“We’d always got on very well with him,” Beatles band member Paul McCartney remembers in 2000’s “The Beatles Anthology.” “He showed up in London and we said, ‘Oh, Bill! Great— let’s have him play on a few things.’” So he sat in on the sessions because he was an old mate really.”
But the new Disney+ docuseries “Get Back,” which premiered on Thanksgiving weekend, shows that R&B musician and pianist Preston was more than just an “old mate.” Preston was a talented keyboardist who had the respect of the legendary music group, and whose addition clearly improved the quality of songs on which he played. He also came very close to being the only Black Beatle.
The three-episode, seven-plus-hours-long series is derived from over 60 hours of never-before-seen-or-heard film and 150 hours of audio, footage from the Beatles’ practice, rehearsal, and recording sessions. Held over 22 days in January 1969, they culminated in the band’s first live performance in two years and the albums “Let It Be” and “Abbey Road.”
Directed by Peter Jackson (“Lord of the Rings” trilogy), “Get Back” chronicles the legendary group as they mostly joyfully, sometimes painfully, create the music that would be part of the soundtrack of the lives of multiple generations.
The series also debunks the pervasive myth that Preston, a child prodigy who never took a piano lesson, was just invited to the sessions in order to keep the peace among the Beatles, who were going through much conflict at the time.
First, the Beatles knew plenty of people, musicians and non-musicians alike. Their rehearsals were regularly attended by an assortment of people they knew. It’s more likely Preston would have been at the bottom of the list of people brought in merely to “keep the peace.”
Further, Preston was already a highly respected, thriving musician when the Beatles were just growing in popularity. The group, composed of McCartney, John Lennon, George Harrison, and Ringo Starr, met Preston in 1962 because they were the opening act for Little Richard in Hamburg, Germany, when Preston was the then-superstar’s pianist.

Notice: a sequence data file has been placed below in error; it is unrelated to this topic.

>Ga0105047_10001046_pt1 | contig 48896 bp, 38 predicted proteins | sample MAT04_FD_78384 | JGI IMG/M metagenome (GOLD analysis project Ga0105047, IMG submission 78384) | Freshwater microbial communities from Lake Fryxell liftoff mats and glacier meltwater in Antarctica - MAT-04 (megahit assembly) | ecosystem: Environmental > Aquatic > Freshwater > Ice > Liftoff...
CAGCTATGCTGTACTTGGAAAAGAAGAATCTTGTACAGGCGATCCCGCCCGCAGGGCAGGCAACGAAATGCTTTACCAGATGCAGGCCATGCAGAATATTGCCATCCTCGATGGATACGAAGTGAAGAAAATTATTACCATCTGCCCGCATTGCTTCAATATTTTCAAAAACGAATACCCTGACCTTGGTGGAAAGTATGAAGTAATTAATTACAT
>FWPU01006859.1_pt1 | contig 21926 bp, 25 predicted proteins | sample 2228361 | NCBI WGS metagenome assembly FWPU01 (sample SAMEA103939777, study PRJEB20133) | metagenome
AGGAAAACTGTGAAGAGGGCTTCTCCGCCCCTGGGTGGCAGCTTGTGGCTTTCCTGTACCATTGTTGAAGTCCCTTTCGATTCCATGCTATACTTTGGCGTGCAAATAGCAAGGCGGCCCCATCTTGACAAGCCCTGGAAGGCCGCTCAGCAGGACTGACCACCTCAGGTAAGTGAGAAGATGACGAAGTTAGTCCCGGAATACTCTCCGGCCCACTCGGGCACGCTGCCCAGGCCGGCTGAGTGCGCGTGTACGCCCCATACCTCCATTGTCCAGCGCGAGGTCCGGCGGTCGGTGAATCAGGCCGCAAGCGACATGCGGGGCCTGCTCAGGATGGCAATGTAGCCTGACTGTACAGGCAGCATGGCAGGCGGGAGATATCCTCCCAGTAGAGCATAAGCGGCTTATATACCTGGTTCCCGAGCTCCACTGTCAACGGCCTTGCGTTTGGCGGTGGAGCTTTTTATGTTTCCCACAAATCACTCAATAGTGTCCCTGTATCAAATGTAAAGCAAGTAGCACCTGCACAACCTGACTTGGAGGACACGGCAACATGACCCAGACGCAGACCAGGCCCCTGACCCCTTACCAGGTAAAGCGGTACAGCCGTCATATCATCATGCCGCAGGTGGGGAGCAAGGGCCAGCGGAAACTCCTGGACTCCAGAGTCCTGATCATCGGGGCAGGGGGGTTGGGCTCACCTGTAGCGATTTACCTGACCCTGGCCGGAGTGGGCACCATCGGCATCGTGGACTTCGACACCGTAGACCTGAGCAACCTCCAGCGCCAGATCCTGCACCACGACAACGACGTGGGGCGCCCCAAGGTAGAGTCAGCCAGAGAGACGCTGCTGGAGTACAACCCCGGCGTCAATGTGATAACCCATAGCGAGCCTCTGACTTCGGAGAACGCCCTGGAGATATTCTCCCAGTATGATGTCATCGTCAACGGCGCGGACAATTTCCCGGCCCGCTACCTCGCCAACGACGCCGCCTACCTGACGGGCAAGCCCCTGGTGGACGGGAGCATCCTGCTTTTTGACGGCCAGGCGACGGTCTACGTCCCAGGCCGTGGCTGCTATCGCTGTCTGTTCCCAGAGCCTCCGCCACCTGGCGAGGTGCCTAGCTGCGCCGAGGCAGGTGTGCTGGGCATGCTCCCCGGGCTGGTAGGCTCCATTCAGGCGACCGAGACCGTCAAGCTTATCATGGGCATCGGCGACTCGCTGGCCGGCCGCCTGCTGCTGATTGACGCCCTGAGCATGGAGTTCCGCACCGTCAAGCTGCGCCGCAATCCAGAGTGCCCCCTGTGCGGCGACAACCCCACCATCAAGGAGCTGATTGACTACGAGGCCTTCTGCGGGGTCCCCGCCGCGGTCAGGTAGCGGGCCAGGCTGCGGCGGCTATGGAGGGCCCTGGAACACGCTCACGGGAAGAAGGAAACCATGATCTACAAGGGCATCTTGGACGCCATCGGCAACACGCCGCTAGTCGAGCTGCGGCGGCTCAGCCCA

Because the tour manager insisted on providing meals only for the main act, Preston used to order extra food so that the British rockers could also eat. It was an act of kindness they always remembered.
Still, by the time Preston serendipitously dropped in around day 13 of the “Get Back” sessions, as shown in Jackson’s docuseries, he was playing with Ray Charles, the Rolling Stones, and other venerable acts.
“Get Back” shows Preston was the first person they thought of when they realized they needed someone to play piano to enhance the sound of some of the songs they were creating. Lennon then invited him to play on the album.
Preston agreed, seamlessly joining in. The delighted looks on the band members’ faces after Preston joins say it all. Lennon was moved to declare, “You’re in the group!” immediately upon finishing.
He continued playing with them for the “Get Back” sessions, in between his own prior professional commitments. Preston became only one of two people credited on a Beatles album, and they signed him to their Apple Records label.
Later, Lennon stated, “I’d just like him in our band, actually. I’d like a fifth Beatle.” Harrison replied, “We can do that as well.” Lennon repeats this entreaty, but was met with opposition from McCartney who posits that they have a hard enough time with just the four of them.
In actuality, the amiable Preston didn’t become the fifth Beatle not because he was just there to “keep the peace,” but because the band was experiencing irreconcilable differences. McCartney saw the writing on the wall and figured it would do no good to bring someone else in. Indeed, the iconic group broke up within a year.
Preston was inducted by Starr into the Rock & Roll Hall of Fame in November 2021.
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